Full stop, no stop, or what?
June 14, 2006 1:19 PM   Subscribe

How do I end a sentence that's a list item?

I'm creating some end user documentation for my work, and I have several processes delineated as numbered lists, like so:

1. Open Remedy
2. Choose the Update Employee Information form
3. Completely fill out the form
4. Click Save, note the ticket number

etc.

My question is, do there need to be periods at the end of these lines? The ones above are short, but I have several items that are at least a "real" sentence length - it seems awkward to not end them with a period, but on the other hand in a list format it doesn't seem quite right, either, if that makes sense. Any advice?
posted by pdb to Writing & Language (20 answers total) 1 user marked this as a favorite
 
Those are sentences, just short (commanding) ones. If it's awkward for you not to end a sentence with a period, then stick periods at the end of each of your lines.
posted by wanderingmind at 1:23 PM on June 14, 2006


Yes. Periods at the end of each sentence.
posted by occhiblu at 1:24 PM on June 14, 2006


These are all sentences. I would put a period at the end of each. I would, however, either replace the comma in #4 with a semi-colon or add the word "and" after it, to keep it more sentence-y.

(I mention this not because of the details in question, but because #4 as written starts to tread into a more terse, less sentence-like territory, which I think you'd want to generally avoid if you're "full-stopping.")
posted by TonyRobots at 1:25 PM on June 14, 2006


Whatever you do, don't put a period at the end of anything that isn't a real sentence. The above list looks fine, but it can be tricky if you have longer items.

I try to be as consistent as possible. You could take the shorter phrases and lengthen them to full sentences. Now everything can take a period and it looks neater. Likewise, you could try to shorten longer items.
posted by Alison at 1:25 PM on June 14, 2006


It varies from publisher to publisher, but a good rule is to keep it consistent within a list (or if you like, all lists in the document). So if one item needs a period, they all get it.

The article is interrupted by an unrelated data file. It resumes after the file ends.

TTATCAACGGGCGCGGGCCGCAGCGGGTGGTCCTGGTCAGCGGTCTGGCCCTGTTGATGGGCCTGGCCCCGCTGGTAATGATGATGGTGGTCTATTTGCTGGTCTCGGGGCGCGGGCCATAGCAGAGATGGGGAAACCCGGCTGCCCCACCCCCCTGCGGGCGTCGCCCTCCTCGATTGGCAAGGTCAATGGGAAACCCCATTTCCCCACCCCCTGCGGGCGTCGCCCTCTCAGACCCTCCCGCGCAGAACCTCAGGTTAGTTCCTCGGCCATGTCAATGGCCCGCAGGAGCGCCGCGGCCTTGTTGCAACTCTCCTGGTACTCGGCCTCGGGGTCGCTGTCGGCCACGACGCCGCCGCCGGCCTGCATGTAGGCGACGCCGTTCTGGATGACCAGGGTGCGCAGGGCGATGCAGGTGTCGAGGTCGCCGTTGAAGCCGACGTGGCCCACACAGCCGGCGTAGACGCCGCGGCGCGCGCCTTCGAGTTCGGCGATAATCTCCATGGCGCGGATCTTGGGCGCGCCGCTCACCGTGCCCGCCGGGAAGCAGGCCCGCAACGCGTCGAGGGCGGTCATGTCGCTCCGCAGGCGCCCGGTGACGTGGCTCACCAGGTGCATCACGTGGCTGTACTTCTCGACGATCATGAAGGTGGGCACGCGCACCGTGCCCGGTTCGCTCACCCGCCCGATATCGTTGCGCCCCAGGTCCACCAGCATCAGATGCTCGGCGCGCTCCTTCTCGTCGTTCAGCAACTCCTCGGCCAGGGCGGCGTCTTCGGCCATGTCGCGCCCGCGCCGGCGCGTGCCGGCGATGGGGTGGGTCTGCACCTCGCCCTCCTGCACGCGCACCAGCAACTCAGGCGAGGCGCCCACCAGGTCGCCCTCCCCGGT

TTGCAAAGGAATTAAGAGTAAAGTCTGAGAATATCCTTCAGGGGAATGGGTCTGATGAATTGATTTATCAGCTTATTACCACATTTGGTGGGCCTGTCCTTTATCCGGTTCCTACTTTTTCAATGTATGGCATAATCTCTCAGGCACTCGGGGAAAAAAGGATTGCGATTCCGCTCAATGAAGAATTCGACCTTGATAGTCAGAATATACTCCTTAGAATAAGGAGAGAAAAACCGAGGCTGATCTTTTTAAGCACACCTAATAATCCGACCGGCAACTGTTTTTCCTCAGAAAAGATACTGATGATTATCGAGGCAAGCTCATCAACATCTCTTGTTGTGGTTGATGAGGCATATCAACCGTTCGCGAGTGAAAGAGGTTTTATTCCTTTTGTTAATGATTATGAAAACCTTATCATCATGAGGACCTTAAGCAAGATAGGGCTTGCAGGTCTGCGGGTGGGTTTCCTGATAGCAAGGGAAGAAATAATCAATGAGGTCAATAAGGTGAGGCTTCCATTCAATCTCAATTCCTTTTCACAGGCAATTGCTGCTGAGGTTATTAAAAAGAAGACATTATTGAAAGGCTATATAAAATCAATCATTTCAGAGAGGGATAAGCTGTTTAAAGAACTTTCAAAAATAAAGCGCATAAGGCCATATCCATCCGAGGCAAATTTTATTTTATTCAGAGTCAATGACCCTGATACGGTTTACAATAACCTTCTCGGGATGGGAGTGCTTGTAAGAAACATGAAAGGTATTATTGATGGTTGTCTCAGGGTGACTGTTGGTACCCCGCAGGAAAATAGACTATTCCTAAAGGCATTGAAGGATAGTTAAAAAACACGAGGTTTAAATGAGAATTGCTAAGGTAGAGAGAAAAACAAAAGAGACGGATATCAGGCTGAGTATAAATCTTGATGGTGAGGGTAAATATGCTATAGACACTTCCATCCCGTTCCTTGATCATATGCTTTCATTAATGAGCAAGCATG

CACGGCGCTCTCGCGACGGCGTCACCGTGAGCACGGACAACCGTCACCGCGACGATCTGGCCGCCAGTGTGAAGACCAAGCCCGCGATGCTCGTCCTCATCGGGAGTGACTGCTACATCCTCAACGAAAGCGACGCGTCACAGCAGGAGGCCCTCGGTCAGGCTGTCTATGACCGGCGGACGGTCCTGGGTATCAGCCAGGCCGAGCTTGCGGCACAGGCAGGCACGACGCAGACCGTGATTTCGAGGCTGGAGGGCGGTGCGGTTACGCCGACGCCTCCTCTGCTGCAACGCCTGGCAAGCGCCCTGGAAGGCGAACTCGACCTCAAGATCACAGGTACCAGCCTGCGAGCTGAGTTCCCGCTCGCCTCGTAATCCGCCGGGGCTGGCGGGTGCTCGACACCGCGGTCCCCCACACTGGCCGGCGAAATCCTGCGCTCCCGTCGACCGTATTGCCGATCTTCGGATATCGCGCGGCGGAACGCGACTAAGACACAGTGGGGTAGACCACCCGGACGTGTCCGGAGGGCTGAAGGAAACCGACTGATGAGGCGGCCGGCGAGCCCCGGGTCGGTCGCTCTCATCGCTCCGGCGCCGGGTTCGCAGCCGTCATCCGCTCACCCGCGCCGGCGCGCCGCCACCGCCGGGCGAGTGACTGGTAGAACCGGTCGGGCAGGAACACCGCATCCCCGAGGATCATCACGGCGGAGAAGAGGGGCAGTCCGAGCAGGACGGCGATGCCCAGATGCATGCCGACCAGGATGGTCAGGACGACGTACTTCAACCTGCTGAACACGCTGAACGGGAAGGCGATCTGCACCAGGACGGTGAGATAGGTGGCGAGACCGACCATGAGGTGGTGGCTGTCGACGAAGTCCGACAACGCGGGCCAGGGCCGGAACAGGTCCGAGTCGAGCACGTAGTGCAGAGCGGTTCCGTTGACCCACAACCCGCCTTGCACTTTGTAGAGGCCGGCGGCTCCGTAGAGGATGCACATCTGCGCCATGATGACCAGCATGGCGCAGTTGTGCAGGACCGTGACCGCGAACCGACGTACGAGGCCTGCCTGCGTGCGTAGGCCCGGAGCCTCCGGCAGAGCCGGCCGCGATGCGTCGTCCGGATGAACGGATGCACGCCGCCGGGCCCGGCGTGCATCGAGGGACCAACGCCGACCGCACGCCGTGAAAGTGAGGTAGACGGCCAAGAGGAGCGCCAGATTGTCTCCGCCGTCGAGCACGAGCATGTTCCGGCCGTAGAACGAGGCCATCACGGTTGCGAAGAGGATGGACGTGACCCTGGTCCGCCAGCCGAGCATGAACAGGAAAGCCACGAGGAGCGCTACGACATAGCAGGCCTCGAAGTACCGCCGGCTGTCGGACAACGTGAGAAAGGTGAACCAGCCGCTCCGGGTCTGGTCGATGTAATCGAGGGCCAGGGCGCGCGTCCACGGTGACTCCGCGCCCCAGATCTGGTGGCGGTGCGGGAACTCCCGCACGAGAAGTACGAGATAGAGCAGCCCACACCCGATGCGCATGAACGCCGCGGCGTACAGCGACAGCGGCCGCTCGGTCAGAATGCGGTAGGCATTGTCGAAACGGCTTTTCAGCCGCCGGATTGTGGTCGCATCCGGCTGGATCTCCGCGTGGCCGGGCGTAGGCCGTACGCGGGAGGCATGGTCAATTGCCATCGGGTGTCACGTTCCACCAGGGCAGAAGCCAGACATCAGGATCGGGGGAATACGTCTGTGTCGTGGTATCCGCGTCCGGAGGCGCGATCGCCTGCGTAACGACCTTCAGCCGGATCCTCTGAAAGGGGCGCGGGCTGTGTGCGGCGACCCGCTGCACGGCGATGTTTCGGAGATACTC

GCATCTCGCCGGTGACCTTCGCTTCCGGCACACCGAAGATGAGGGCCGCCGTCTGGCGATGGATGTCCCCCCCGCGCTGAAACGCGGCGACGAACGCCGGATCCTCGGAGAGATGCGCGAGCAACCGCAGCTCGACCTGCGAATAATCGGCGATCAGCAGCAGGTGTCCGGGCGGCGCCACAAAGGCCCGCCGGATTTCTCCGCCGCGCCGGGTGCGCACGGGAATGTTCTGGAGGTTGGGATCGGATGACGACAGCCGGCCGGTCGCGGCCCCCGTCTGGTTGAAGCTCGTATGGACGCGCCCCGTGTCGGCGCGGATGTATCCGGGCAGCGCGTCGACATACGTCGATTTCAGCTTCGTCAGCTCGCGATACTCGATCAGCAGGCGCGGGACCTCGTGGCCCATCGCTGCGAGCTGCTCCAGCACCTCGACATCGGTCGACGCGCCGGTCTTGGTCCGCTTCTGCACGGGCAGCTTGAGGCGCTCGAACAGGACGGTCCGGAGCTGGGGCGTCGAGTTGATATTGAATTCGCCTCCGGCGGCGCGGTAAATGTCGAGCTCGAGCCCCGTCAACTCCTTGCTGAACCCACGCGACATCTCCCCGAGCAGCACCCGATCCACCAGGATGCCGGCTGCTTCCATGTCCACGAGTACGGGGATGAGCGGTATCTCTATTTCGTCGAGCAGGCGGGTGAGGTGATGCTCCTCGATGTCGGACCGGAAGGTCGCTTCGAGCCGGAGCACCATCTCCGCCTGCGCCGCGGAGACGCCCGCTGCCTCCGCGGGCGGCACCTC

posted by theredpen at 1:26 PM on June 14, 2006


In this usage I usually have seen semicolons after each entry and a period after the last. Here is a Wiki article on the formatting of lists.

http://en.wikipedia.org/wiki/List_(composition)

You could also use a period if each element was not dependent on the introduction.
posted by justkevin at 1:26 PM on June 14, 2006


Yes, periods. What you have is a procedure, and those are sentences, which require punctuation. If it were a bulleted list, there might be some argument for leaving off the dots (though I wouldn't).
posted by Kirth Gerson at 1:27 PM on June 14, 2006


My personal favourite, The Chicago Manual of Style, has a nice set of Q&As on this subject.
posted by Captaintripps at 1:29 PM on June 14, 2006


Does your work have a standard style guide for technical documentation? It will cover this sort of question. If not, I would pick a technical writing style guide and simply go with it for the sake of internal consistency if nothing else.

Apple has a style guide here.

They suggest:
Lists (bulleted):
Punctuation within a list: List items that are fragments or that complete the thought started by the main clause have no period; list items that are complete sentences have a period.

Lists (numered):
Use sentence-style capitalization for each item and end each item with closing punctuation.
posted by GuyZero at 1:33 PM on June 14, 2006


No semicolons. That is not a list such as in the Wiki page; it's a procedure. Each item stands on its own and is a sentence. Oh, and do put the word "and" into #4.

The CMS link is to a discussion on a completely different use of numbering. What pdb is doing is technical writing, which is not something addressed in CMS.
posted by Kirth Gerson at 1:34 PM on June 14, 2006


With the exception of adding and, the Chicago Q&A says to do exactly the same thing you did Kirth.
posted by Captaintripps at 1:43 PM on June 14, 2006


During a technical writing class I took, lists like this were discussed and if it was proper to put a period at the end or not. There is no defined standard on this, however, it is important that once you pick period or no period you follow that decision throughout the entirety of the documentation. That is the most important part.